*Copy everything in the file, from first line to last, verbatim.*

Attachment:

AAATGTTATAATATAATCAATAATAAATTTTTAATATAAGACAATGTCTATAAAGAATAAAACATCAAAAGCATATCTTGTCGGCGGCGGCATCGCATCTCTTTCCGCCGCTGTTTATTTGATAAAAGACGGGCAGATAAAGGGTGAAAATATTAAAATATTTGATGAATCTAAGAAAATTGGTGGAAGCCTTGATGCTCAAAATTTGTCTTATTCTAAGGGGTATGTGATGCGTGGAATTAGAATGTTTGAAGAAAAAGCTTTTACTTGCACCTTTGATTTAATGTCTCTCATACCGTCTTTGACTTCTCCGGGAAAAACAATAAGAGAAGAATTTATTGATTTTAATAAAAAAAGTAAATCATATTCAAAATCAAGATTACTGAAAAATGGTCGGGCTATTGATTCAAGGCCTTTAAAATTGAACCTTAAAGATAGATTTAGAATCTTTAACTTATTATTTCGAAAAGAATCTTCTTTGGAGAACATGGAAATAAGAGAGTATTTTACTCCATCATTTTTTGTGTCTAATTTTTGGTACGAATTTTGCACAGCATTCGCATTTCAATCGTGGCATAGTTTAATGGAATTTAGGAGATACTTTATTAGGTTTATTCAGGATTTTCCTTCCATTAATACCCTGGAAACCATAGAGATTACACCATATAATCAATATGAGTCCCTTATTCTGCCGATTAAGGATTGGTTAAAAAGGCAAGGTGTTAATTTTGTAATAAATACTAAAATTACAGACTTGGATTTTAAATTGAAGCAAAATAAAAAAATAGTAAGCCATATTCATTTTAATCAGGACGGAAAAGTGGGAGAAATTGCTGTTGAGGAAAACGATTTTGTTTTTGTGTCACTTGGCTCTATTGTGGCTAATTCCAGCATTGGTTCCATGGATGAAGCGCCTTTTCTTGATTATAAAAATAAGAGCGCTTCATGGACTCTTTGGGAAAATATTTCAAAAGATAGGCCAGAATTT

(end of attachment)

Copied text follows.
AAATGTTATAATATAATCAATAATAAATTTTTAATATAAGACAATGTCTATAAAGAATAAAACATCAAAAGCATATCTTGTCGGCGGCGGCATCGCATCTCTTTCCGCCGCTGTTTATTTGATAAAAGACGGGCAGATAAAGGGTGAAAATATTAAAATATTTGATGAATCTAAGAAAATTGGTGGAAGCCTTGATGCTCAAAATTTGTCTTATTCTAAGGGGTATGTGATGCGTGGAATTAGAATGTTTGAAGAAAAAGCTTTTACTTGCACCTTTGATTTAATGTCTCTCATACCGTCTTTGACTTCTCCGGGAAAAACAATAAGAGAAGAATTTATTGATTTTAATAAAAAAAGTAAATCATATTCAAAATCAAGATTACTGAAAAATGGTCGGGCTATTGATTCAAGGCCTTTAAAATTGAACCTTAAAGATAGATTTAGAATCTTTAACTTATTATTTCGAAAAGAATCTTCTTTGGAGAACATGGAAATAAGAGAGTATTTTACTCCATCATTTTTTGTGTCTAATTTTTGGTACGAATTTTGCACAGCATTCGCATTTCAATCGTGGCATAGTTTAATGGAATTTAGGAGATACTTTATTAGGTTTATTCAGGATTTTCCTTCCATTAATACCCTGGAAACCATAGAGATTACACCATATAATCAATATGAGTCCCTTATTCTGCCGATTAAGGATTGGTTAAAAAGGCAAGGTGTTAATTTTGTAATAAATACTAAAATTACAGACTTGGATTTTAAATTGAAGCAAAATAAAAAAATAGTAAGCCATATTCATTTTAATCAGGACGGAAAAGTGGGAGAAATTGCTGTTGAGGAAAACGATTTTGTTTTTGTGTCACTTGGCTCTATTGTGGCTAATTCCAGCATTGGTTCCATGGATGAAGCGCCTTTTCTTGATTATAAAAATAAGAGCGCTTCATGGACTCTTTGGGAAAATATTTCAAAAGATAGGCCAGAATTT